The hip is a ball and socket joint that contains the femoral head (the ball) and the acetabulum (the socket). Like other joints, both the femoral head and the acetabulum are covered in cartilage, a slippery material that helps your bones move without pain. The acetabulum is surrounded by a thick ring of strong fibrocartilage called the labrum. The labrum works like a gasket to help give strength and stability at the edges of the joint.
In addition to the femoral head, the acetabulum, and the labrum, the hip joint is surrounded by a number of ligaments, muscles, and structures that give the joint motion and provide stability. These includes the iliopsoas muscle and tendon, the iliotibial (IT) band, the gluteus medius muscle, and a number of bursas (fluid filled sacs) around the hip that help lubricate moving parts. All of these structures work together to provide motion that allows us to walk, run, and jump, while keeping the hip stable and preventing further injury.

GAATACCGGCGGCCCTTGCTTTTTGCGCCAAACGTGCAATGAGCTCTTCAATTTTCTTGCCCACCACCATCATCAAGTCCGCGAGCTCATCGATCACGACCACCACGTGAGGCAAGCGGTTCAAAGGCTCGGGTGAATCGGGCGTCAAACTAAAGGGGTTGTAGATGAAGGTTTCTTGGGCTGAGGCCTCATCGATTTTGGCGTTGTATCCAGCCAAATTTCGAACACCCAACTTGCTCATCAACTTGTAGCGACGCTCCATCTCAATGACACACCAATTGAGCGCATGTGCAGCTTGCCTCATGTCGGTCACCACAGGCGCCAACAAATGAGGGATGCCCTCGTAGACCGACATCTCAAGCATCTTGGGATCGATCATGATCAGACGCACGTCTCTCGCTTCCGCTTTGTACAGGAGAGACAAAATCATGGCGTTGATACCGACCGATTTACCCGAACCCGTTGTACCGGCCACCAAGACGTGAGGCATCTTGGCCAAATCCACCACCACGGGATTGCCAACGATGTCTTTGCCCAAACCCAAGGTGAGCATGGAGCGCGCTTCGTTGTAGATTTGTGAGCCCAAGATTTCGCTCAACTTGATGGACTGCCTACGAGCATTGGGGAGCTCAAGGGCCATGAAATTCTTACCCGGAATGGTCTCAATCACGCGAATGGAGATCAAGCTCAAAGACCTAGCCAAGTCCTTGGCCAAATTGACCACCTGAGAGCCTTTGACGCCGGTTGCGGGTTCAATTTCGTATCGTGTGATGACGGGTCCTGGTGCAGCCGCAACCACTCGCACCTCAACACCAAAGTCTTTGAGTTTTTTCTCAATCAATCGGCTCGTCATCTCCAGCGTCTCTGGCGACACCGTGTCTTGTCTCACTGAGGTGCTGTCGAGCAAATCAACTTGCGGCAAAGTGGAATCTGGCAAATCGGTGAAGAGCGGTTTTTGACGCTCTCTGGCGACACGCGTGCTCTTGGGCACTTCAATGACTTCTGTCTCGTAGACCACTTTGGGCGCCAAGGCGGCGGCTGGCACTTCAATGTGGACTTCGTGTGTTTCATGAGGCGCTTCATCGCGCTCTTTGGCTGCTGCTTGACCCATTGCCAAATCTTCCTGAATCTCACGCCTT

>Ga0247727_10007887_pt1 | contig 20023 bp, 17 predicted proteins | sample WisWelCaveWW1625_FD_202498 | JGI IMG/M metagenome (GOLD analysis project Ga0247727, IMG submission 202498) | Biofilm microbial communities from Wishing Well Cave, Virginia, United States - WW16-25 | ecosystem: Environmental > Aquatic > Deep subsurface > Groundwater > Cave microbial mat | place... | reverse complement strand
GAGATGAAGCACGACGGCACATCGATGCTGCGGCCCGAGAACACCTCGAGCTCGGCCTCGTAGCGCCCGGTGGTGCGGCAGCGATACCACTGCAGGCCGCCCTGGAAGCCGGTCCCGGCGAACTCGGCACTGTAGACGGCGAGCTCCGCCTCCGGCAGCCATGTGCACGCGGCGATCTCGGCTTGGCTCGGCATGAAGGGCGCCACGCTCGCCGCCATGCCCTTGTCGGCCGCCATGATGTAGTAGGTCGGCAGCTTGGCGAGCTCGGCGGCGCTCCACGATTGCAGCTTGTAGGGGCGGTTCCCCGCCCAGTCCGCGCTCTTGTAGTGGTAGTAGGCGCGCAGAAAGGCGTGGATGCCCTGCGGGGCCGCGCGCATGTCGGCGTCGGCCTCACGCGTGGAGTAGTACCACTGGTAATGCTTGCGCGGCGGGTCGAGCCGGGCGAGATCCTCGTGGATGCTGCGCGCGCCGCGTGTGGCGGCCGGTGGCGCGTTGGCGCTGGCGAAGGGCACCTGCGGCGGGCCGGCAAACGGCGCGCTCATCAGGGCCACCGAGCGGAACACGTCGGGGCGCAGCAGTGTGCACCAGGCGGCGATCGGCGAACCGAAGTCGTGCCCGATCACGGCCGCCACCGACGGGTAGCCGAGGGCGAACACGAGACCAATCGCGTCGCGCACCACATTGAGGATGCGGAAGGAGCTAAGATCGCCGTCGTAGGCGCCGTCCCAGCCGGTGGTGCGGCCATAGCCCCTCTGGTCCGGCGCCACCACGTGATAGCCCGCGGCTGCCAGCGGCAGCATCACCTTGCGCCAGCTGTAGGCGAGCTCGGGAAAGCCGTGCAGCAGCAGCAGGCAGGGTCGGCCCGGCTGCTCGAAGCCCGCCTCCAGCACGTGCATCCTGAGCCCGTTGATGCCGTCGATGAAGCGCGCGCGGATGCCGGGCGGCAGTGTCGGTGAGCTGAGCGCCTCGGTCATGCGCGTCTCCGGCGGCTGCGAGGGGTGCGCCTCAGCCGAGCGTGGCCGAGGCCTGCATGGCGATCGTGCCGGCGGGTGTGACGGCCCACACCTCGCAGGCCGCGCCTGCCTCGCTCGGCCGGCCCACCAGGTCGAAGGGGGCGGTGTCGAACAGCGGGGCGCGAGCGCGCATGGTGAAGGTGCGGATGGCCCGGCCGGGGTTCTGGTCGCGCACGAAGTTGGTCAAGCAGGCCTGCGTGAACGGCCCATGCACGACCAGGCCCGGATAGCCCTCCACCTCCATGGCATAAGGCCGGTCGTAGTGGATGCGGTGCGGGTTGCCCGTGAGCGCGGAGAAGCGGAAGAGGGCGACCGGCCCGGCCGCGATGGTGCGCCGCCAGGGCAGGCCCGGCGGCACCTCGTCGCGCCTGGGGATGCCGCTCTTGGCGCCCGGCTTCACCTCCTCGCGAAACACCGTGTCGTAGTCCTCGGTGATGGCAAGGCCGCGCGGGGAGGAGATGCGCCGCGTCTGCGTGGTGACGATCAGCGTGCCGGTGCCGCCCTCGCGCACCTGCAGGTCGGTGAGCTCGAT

Damage, tears, and wear to any of the structures in the hip can cause pain and weakness. Injury to a muscle or tendon called a “strain” or “tendonitis.” Injury to a ligament is called a “sprain.” Common injuries around the hip include iliopsoas tendonitis, gluteus medius tendonitis, greater trochanteric bursitis, and labral tears. Most of the time these injuries respond very well to rest, stretching, and strengthening exercises with anti-inflammatory medications used sparingly to treat pain.
Rehabilitation plays a vital role in returning you to normal activities. Your doctor may prescribe physical therapy exercises before and after surgery to help you regain hip strength and motion, allowing you to return to activities quickly. These protocols can vary depending on the type of injury you have. In addition, daily stretching at home is very important for decreasing the pain associated with tendonitis and other activity-related injuries. Your commitment to rehabilitation is key to a successful outcome.